Fixed-income investments in Australia

Compare managed funds, term deposits, and trading platforms to invest in fixed income.

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Fixed interest or fixed income is a type of investment that offers regular set returns over a specific period of time. The idea of fixed interest is that your rate of return is known, so unlike when you invest in stocks or most other kinds of investments, your wealth doesn’t fluctuate or fall.

For this reason, fixed-income assets are often seen as one of the safest forms of investing. Common fixed-income assets include government bonds, company bonds, cash and gold.

How to invest in fixed income

First, it’s important to understand that fixed income encompasses many different kinds of products. Even if a fund has labelled itself as being “fixed income” or “fixed interest”, it does not mean that your returns are guaranteed or that your money is safe from market volatility.

Fixed-income products also differ broadly in terms of risk and performance. While fixed-income products offered by the banks, such as term deposits, have a safety guarantee of up to $250,000, non-bank products broadly categorised as “investment funds” have no such guarantee and are regulated entirely differently.

Examples of products that are commonly classified as fixed-income investments are outlined in this guide below:

See below to read more about the different benefits and risks of fixed-income investing.

Peer-to-peer lending for investors

Peer-to-peer (P2P) lending platforms connect everyday borrowers with investors. Investors replace the banks to become lenders while borrowers sign up to the same platform to receive loans.

Investors benefit from loaning their funds through a P2P because they can get a higher return than they normally would by investing in a banking product. Plus, most P2P funds offer fixed returns over a period of several months or years, making these a potentially less volatile option than share-market investing or investing in other kinds of managed funds.

Compare P2P investment accounts

Name Product Minimum deposit Target return Investment term Available to everyday customers?
Plenti (Investing)
$10
up to 6.5% p.a.
1 month to 7 years
Yes
Plenti is a peer-to-peer lender that connects investors with borrowers.
SocietyOne
SocietyOne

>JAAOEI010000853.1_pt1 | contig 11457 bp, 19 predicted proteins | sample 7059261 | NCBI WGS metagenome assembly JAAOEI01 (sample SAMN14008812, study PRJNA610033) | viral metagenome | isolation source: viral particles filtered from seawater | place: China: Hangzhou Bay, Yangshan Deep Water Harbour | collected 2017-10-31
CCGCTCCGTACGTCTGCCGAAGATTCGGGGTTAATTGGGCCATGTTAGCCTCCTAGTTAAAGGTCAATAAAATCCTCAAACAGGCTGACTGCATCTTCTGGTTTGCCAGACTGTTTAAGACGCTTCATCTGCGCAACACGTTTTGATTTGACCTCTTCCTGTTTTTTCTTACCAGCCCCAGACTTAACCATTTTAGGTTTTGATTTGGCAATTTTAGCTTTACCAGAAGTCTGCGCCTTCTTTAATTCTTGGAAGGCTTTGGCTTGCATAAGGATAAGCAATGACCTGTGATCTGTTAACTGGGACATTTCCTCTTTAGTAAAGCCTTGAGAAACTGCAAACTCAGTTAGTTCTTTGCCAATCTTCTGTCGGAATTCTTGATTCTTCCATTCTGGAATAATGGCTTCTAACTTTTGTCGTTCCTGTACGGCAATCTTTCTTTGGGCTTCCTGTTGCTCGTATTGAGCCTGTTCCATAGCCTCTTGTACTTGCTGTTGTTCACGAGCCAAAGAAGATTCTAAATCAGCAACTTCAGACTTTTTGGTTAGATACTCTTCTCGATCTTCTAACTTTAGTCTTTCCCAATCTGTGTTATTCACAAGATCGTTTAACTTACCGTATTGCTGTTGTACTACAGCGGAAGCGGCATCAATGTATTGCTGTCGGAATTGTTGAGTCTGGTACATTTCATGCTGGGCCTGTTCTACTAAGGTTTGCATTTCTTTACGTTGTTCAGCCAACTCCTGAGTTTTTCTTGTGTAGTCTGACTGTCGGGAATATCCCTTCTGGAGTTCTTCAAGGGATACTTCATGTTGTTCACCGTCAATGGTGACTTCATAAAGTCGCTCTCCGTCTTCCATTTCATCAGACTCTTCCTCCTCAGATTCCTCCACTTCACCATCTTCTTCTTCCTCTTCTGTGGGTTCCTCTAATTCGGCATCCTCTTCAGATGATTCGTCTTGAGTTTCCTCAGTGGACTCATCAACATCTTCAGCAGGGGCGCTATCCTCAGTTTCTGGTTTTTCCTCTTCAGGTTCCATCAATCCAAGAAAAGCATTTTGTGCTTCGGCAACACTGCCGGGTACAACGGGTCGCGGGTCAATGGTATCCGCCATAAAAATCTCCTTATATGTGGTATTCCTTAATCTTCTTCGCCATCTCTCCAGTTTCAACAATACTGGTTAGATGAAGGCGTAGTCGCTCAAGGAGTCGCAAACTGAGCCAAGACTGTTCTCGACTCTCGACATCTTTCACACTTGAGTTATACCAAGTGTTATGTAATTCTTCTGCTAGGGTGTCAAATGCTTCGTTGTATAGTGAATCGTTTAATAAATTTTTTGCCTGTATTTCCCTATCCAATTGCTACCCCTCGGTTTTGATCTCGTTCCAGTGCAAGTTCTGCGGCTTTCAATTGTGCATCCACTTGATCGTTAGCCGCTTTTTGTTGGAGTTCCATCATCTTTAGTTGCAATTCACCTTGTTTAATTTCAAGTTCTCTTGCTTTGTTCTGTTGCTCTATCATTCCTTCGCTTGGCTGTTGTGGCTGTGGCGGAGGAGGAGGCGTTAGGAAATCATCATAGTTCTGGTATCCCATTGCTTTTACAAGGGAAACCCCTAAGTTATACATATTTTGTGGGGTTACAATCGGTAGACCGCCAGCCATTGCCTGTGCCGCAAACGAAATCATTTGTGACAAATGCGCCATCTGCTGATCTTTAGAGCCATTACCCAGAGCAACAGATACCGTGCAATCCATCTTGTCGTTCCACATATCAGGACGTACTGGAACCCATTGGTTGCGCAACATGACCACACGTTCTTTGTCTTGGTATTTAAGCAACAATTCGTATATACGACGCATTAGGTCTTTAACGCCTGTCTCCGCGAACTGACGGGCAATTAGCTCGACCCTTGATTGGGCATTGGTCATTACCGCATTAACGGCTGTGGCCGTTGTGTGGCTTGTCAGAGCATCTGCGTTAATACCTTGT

$100,000
Up to 6% p.a.
1 to 5 years
No
Marketlend
Marketlend
$100
Up to 13.3% p.a.
1 year
No
Thin Cats
Thin Cats
$1,000
Up to 15.1% p.a.
2 to 5 years
No
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Disclaimer: Investments made through a P2P lending platform are not protected and are subject to risks including credit risk (defaults) and liquidity risk. These investments are not subject to review by the Australian Financial Complaints Authority. Actual returns may vary from the Expected Returns declared by the Providers. Read the PDS for details before investing and consider your own circumstances, or get advice, before investing.

What are the pros?

  • Fixed rate. When you invest in a P2P fund, you’re agreeing to a fixed rate of return. So long as the fund delivers on its promise, you’ll know what to expect at the end of the term.
  • Higher returns. Most P2P funds offer higher interest-rate returns than bank products like term deposits or savings accounts.
  • Potentially less risky. Although risk level varies enormously across P2P products, they tend to be less volatile than stocks and many are considered far safer.

What are the cons?

  • No guaranteed return. Although you have the potential to get a higher return than you normally would with a term deposit or savings account, there's the possibility of losing your money if a borrower defaults.
  • Credit ratings. P2Ps sometimes categorise funds as low risk or high risk, but to date, there is no regulated standard across operators, which makes it difficult to compare funds.
  • Exiting the fund. Like a term deposit, you’re locked into the fund for a set duration and you can expect penalties should you choose to exit before the term ends.

For more about the pros and cons of this type of product, you can read our comprehensive guide to peer-to-peer investing.

Invest in term deposits